A new report from advocacy group Public Citizen details how retail giant Amazon “misled the public, law enforcement, and policymakers about price increases during the pandemic,” raising their prices on essential products “to levels that would be considered violations of price gouging laws in many states.” The prices of many products in high demand during the pandemic jumped by over 1,000 percent when compared to this time last year.
As accusations of price gouging began, Amazon blamed “bad actors,” declaring in an official statement that, “there is no place for price gouging on Amazon,” committing itself to “working vigorously” to ensure fair pricing, and “collaborating with federal, state, and local law enforcement agencies” to “hold price gougers accountable” and to protect the interests of their customers.
Price gouging has no place in Amazon's stores. Read about our efforts here to protect our customers. https://t.co/oDDcya4R6J
— Brian Huseman (@b_huseman) March 23, 2020
Yet Public Citizen’s report found that “Amazon is engaged in price gouging on products it sells directly” itself, through its Amazon Essentials line. Disposable face masks and corn starch were the most inflated prices, jumping elevenfold from earlier in the year. Below is a list of ten Amazon Essential products tracked, including the percentage the items increased in cost. Similar price rises were tracked among third party sellers on the platform as well.
- Disposable face masks — 1,000%
- Hand sanitizer — 48%
- Disinfectant spray — 87%
- Antibacterial soap — 470%
- Disposable nitrile gloves — 336%
- Toilet paper — 528%
- Paper towels — 303%
- Flour — 425%
- Sugar — 520%
- Corn starch — 1,010%
While there is no federal law protecting the public from the practice, price gouging is illegal in 35 states, with some states deeming that increasing prices by just 10 percent constitutes breaking the law.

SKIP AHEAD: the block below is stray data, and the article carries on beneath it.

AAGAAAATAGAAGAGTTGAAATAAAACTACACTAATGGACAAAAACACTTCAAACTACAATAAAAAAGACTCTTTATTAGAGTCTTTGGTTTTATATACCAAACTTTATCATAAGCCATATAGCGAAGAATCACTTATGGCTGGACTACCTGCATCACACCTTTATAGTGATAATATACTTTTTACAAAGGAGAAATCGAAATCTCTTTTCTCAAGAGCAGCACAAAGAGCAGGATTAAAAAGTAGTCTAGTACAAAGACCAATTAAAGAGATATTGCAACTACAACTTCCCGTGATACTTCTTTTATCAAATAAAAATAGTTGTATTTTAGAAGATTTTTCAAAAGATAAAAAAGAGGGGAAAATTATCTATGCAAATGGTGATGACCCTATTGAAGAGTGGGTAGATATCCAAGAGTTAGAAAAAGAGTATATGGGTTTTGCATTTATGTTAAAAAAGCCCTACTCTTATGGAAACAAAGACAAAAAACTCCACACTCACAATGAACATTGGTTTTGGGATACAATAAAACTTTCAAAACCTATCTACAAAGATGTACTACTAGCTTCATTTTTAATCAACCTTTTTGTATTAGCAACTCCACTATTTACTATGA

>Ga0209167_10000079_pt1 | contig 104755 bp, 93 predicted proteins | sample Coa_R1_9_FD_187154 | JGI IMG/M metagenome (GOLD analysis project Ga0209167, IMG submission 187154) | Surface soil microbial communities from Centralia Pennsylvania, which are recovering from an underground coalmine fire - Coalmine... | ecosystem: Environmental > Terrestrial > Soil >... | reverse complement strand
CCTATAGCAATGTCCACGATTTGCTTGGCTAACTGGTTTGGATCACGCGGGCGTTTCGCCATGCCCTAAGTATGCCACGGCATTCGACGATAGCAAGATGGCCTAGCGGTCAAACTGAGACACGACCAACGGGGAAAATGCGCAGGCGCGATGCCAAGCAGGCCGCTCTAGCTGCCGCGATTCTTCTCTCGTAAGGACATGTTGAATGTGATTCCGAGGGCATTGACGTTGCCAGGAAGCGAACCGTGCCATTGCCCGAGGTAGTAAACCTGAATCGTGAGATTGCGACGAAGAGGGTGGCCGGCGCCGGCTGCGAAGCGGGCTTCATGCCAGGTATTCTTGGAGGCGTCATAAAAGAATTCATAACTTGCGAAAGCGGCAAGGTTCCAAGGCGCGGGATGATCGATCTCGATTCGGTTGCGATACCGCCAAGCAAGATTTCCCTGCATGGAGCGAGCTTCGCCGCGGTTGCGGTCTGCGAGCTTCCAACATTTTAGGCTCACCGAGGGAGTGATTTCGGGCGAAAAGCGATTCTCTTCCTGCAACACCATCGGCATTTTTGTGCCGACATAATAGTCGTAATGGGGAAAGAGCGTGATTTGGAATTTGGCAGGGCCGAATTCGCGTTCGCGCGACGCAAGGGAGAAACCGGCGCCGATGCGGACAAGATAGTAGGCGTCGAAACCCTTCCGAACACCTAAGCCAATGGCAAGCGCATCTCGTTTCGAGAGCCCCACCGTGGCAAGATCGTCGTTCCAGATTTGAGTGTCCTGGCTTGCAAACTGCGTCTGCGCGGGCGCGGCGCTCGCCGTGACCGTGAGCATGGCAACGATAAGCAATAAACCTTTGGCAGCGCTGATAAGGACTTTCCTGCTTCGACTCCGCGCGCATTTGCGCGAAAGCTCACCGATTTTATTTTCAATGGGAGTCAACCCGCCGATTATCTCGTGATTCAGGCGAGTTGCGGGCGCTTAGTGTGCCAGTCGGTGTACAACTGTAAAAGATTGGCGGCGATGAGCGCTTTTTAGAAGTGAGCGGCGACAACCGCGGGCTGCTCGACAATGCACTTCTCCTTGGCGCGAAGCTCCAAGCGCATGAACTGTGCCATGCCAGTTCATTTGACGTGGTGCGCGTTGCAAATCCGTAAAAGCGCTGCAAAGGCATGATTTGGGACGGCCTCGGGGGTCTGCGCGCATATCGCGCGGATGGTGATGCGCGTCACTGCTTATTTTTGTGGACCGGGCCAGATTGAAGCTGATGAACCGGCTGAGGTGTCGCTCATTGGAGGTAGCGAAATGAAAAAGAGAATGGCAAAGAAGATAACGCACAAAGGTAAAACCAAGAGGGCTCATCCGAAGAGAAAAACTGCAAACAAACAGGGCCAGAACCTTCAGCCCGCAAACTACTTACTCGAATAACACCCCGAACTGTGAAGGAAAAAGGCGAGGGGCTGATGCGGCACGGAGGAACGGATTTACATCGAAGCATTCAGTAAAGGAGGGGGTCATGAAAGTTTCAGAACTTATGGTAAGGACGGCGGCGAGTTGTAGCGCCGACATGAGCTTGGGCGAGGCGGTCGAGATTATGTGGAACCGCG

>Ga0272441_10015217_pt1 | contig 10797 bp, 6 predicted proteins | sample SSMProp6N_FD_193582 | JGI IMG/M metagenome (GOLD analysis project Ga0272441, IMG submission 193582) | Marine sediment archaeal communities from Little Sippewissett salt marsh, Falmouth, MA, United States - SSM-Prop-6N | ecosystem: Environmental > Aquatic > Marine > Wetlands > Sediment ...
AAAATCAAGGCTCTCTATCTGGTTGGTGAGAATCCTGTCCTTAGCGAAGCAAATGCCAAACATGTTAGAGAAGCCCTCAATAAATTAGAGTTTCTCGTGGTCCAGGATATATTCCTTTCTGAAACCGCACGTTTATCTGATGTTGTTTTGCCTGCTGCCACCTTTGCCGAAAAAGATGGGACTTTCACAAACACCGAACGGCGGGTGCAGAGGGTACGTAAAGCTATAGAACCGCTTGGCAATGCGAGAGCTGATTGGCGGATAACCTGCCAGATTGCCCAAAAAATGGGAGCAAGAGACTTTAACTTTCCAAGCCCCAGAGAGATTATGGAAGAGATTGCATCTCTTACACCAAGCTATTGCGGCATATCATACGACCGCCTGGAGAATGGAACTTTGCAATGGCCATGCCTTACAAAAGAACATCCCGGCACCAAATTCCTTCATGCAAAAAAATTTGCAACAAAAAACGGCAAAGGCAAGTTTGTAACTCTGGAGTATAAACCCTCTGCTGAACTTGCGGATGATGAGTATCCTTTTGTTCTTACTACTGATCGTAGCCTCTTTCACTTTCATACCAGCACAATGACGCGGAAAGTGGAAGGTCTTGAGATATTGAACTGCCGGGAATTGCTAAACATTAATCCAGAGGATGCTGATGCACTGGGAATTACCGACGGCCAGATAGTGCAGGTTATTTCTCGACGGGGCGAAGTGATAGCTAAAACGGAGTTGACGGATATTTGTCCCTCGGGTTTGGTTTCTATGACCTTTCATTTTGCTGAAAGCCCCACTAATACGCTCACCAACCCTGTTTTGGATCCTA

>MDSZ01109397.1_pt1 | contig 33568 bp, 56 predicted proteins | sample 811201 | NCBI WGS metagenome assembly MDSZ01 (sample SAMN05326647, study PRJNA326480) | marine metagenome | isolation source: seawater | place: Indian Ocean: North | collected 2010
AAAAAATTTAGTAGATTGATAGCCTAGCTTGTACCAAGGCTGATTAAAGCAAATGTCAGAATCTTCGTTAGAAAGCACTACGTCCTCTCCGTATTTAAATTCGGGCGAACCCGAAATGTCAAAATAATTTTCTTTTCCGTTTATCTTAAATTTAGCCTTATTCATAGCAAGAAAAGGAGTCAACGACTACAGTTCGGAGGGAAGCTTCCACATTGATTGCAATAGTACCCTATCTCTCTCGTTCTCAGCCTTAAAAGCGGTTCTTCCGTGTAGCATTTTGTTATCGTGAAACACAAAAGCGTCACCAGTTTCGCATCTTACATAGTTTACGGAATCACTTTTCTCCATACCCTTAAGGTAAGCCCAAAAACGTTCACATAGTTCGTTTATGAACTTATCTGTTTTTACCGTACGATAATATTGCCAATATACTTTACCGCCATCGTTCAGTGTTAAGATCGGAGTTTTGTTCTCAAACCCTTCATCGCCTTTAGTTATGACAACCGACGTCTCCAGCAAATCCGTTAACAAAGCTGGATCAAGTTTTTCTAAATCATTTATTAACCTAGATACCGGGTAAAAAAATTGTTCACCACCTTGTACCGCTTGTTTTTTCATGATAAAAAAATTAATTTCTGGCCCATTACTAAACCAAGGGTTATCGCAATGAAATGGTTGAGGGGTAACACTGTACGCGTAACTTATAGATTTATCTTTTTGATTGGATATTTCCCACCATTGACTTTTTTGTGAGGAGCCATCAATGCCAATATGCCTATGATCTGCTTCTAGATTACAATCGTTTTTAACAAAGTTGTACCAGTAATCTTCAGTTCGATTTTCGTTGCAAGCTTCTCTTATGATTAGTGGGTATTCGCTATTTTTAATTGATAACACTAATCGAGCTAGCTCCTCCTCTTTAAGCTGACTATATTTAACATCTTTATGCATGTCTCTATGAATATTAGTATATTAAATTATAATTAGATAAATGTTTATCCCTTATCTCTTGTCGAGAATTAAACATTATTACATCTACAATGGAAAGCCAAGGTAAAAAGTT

Thanks in no small part to increased profits from sales, Amazon founder and CEO Jeff Bezos has seen his wealth almost double during the pandemic, from $113 billion in March to $206 billion today, according to the Institute for Policy Studies, who calculated that America’s billionaire class of 467 plutocrats have seen their wealth spike by nearly a trillion dollars since lockdown began on March 18. Much of this has been down to an enormous tax break for the ultra-wealthy that the Trump administration snuck into its first coronavirus relief bill. Bezos, who retook the title of the world’s richest individual from Microsoft co-founder Bill Gates late last year, has said that he is so rich that he can only imagine spending his wealth by plowing it into space travel.
Yet even as he becomes the world’s first individual to reach a net worth of $200 billion, Bezos’ employees are struggling just to eat or avoid homelessness. According to the company’s own data, a great number of Amazon employees rely on SNAP (food stamps) just to eat. That number is as high as one third of all Amazon workers in Arizona, with company employees nationwide far more likely than most to need to use food stamps. Instead of giving his employees a pay rise, “arch-philanthropist” Bezos decided to start a charitable foundation for them, asking the public to donate money to help them pay for basic necessities. And when staff at Bezos-owned Whole Foods Market asked for higher pay and better working conditions, the company instead gave them a free t-shirt that called them “hardcore” “heroes” for working through the pandemic.
Price gouging is widely considered a highly immoral practice, akin to profiting off the desperation and suffering of others, with some of the only people willing to publicly defend it being economics professors and highly-paid columnists in corporate media. Professor Lili Carneglia of Valencia College, Florida, for instance, writing in libertarian think tank FEE, argued that neighborhood 7-Elevens charging $20 for a case of water after a hurricane is a good thing, claiming without them there would be shortages in supply (although, she admits, she is unable to convince most of her students). Likewise, the Boston Globe’s Jeff Jacoby claims that price gouging is not a problem, but a solution to a problem, suggesting that it actually helps consumers.
Public Citizen did not agree. “During emergencies, people are scared, desperate, and in need. Price gouging is an insidious exploitation of the most vulnerable. There is no excuse for the most successful corporations preying on vulnerable consumers,” it concluded.
Republished from MintPressNews.com under Creative Commons
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